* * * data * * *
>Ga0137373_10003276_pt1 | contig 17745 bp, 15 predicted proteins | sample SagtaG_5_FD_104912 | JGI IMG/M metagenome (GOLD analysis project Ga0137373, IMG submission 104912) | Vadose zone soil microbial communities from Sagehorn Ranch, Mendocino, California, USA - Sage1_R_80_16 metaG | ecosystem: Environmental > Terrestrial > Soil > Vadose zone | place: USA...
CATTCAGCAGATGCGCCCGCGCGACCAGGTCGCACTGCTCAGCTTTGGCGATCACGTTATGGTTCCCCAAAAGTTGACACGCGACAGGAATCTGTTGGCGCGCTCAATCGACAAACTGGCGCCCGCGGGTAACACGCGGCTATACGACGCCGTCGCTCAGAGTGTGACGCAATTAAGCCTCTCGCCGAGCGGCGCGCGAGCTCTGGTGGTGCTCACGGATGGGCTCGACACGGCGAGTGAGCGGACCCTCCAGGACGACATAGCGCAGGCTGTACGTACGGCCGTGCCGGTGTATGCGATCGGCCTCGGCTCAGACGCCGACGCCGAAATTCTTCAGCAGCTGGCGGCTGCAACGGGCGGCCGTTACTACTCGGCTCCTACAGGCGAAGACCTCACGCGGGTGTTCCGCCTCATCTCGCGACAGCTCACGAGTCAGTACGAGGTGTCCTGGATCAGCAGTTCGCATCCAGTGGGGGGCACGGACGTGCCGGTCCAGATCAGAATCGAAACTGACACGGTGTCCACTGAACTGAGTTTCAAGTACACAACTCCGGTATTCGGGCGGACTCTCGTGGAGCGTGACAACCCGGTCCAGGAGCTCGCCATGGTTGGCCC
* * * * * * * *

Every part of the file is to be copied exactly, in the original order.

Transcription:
>Ga0137373_10003276_pt1 | contig 17745 bp, 15 predicted proteins | sample SagtaG_5_FD_104912 | JGI IMG/M metagenome (GOLD analysis project Ga0137373, IMG submission 104912) | Vadose zone soil microbial communities from Sagehorn Ranch, Mendocino, California, USA - Sage1_R_80_16 metaG | ecosystem: Environmental > Terrestrial > Soil > Vadose zone | place: USA...
CATTCAGCAGATGCGCCCGCGCGACCAGGTCGCACTGCTCAGCTTTGGCGATCACGTTATGGTTCCCCAAAAGTTGACACGCGACAGGAATCTGTTGGCGCGCTCAATCGACAAACTGGCGCCCGCGGGTAACACGCGGCTATACGACGCCGTCGCTCAGAGTGTGACGCAATTAAGCCTCTCGCCGAGCGGCGCGCGAGCTCTGGTGGTGCTCACGGATGGGCTCGACACGGCGAGTGAGCGGACCCTCCAGGACGACATAGCGCAGGCTGTACGTACGGCCGTGCCGGTGTATGCGATCGGCCTCGGCTCAGACGCCGACGCCGAAATTCTTCAGCAGCTGGCGGCTGCAACGGGCGGCCGTTACTACTCGGCTCCTACAGGCGAAGACCTCACGCGGGTGTTCCGCCTCATCTCGCGACAGCTCACGAGTCAGTACGAGGTGTCCTGGATCAGCAGTTCGCATCCAGTGGGGGGCACGGACGTGCCGGTCCAGATCAGAATCGAAACTGACACGGTGTCCACTGAACTGAGTTTCAAGTACACAACTCCGGTATTCGGGCGGACTCTCGTGGAGCGTGACAACCCGGTCCAGGAGCTCGCCATGGTTGGCCC